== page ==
What’s happened since we revealed our salary bands

“Are you nuts?”

That was just one thing I heard in the summer after publishing the salary bands for different roles at our agency.

Maybe that comment was a little extreme. But I heard versions of that response from other people who would never follow our lead. And fair enough — they know their businesses better than someone like me, on the outside, knows their business.

Take other agency owners. Many operate on small margins. Keeping wages low can be a key lever. Others just had no idea why anyone would reveal salaries — let alone blog about doing it! — when paying respectable rates might mean less profit for them.

Or consider the HR pros. I’ll never know as much about talent issues as they do. But, often, those who have been critical of our salary disclosures have never worked in a business and industry like ours. We’re seeking to attract the best people — in particular, the kinds of people who buy into our values. And we recognise the impact of the COVID-19 pandemic, which has seen many businesses lose staff as people have become disaffected with the ‘workplace as usual’ as part of the Great Resignation.

Someone told me it’s wrong to talk about salary in a job ad — let alone disclose general pay levels — because existing employees might get upset and leave when they realise they’re being underpaid. Of course, that’s part of the point: You can disclose salaries or salary bands only if everyone is in a decent place.


Indeed, part of the benefit of an open policy on pay is that existing team members know they’re in a fair place relative to the people next to them. To restate, that doesn’t mean everyone doing the same job earns exactly the same. For example, someone might be a new recruit while another person has helped you grow the business over five years. But the equity should be apparent.

Benefit number one has been a happy team (a content content team?), more willing than ever to support one another. You can’t put a price on good morale. (As a side note, it also stayed with me that, when I was having doubts at the last minute about our open pay policy, it was team members who encouraged me to go ahead.)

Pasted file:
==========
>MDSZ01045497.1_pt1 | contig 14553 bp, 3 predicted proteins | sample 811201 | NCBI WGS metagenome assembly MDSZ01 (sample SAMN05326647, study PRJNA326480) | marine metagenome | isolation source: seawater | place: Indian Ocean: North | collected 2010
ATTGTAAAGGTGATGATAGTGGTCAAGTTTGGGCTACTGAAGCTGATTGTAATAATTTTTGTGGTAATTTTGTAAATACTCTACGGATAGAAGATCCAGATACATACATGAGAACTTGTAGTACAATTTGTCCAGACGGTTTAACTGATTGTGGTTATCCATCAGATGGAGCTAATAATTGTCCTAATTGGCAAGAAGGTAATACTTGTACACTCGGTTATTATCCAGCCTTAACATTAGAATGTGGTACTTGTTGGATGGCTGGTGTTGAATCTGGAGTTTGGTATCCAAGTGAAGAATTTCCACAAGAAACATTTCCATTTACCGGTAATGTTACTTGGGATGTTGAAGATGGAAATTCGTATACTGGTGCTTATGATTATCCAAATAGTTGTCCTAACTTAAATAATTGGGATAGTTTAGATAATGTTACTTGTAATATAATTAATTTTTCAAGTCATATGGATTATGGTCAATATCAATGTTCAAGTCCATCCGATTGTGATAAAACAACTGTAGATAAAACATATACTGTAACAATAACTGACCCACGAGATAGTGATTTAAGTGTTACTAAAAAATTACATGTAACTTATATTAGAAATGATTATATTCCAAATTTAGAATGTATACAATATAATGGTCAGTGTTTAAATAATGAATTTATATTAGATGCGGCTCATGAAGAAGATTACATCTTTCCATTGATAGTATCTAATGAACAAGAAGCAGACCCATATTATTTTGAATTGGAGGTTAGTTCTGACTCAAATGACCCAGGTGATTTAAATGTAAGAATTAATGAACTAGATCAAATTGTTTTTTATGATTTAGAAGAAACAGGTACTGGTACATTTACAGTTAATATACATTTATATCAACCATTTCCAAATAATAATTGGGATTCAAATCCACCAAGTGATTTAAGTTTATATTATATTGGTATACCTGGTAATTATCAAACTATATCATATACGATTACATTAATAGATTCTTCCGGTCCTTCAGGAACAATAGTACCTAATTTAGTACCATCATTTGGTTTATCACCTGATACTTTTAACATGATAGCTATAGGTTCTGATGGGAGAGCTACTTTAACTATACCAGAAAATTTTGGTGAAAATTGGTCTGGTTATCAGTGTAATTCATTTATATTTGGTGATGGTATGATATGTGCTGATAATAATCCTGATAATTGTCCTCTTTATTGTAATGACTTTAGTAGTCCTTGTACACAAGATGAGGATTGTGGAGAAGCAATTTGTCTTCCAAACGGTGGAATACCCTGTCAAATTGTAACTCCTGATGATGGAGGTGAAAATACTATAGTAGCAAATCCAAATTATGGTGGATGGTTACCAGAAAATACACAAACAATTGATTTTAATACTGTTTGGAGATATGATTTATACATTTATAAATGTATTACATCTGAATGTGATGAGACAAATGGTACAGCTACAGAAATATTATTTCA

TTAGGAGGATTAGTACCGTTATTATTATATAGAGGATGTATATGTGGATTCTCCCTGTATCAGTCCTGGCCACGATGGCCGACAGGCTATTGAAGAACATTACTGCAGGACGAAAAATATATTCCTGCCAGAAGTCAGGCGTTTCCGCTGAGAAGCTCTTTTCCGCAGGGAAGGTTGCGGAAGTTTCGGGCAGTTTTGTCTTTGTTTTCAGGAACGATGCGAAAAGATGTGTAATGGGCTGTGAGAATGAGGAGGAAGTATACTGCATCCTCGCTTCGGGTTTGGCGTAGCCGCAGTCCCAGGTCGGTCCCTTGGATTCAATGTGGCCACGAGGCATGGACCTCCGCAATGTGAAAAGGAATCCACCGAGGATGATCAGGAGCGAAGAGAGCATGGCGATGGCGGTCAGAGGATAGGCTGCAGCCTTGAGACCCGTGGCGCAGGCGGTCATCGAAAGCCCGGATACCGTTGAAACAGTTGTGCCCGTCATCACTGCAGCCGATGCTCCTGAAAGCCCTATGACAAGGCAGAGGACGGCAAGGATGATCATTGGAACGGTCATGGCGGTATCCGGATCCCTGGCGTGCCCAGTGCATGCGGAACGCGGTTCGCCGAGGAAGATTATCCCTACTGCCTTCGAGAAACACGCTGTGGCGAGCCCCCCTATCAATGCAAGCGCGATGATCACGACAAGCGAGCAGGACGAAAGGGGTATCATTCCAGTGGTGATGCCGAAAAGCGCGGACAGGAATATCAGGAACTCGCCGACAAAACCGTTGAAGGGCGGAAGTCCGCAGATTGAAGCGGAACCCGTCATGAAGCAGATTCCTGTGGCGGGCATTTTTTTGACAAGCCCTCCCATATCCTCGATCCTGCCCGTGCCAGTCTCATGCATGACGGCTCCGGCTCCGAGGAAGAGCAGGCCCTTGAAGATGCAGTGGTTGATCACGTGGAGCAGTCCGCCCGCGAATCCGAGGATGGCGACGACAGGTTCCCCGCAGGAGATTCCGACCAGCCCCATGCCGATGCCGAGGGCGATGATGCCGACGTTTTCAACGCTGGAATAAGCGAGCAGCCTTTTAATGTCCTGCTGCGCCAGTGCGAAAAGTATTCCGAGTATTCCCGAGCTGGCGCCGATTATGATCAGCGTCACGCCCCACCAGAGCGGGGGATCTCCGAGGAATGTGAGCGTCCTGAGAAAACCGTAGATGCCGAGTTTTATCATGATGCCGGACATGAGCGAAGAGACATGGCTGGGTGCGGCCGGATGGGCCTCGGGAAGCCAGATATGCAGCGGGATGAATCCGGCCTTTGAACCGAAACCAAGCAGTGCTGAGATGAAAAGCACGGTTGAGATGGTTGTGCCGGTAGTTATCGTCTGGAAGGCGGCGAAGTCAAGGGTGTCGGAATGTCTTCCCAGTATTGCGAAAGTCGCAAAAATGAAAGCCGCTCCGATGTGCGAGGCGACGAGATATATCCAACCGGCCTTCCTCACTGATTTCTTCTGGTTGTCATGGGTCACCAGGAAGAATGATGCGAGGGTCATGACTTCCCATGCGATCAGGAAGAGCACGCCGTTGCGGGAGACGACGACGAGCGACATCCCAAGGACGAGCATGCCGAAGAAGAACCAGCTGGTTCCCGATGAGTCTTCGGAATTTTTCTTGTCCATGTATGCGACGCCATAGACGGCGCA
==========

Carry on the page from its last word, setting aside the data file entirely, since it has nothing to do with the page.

Lastly for now, our new policy is already helping us recruit. Potential new hires see more than just how they could advance from one position to the next — at least one has spoken about integrity as a factor in signing on the dotted line.

Too much transparency?

This certainly wasn’t our first attempt at transparency. When setting out a decade ago, we resolved never to ghost anyone. Replies might not always be immediate but suppliers and others we work with — let alone job applicants — should always hear back from us.

And we’ve written before about ‘farm fresh content’ — always being open about who’s working on a client’s content, including when we use freelancers and how we source other types of talent.

The last thing I’ll ask is whether this subject is just all too much for some people. It’s quite a British thing not to want to talk about money. Somebody recently wrote to me about contributing a guest article — and I explained why the issues above are controversial and might work well as the subject. She never brought it up with me again. Or maybe she also just thinks we’re “nuts”.

I’ll take our company culture and attracting good people over embarrassment.


Follow our agency on Twitter — @ColContent

(Photo by Peter F on Unsplash)




Media, marketing, tech, b2b, London. Runs Collective Content (UK). Previously: CBS, CNET, Silicon, Japan.

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Tony Hallett

Tony Hallett

Media, marketing, tech, b2b, London. Runs Collective Content (UK). Previously: CBS, CNET, Silicon, Japan.

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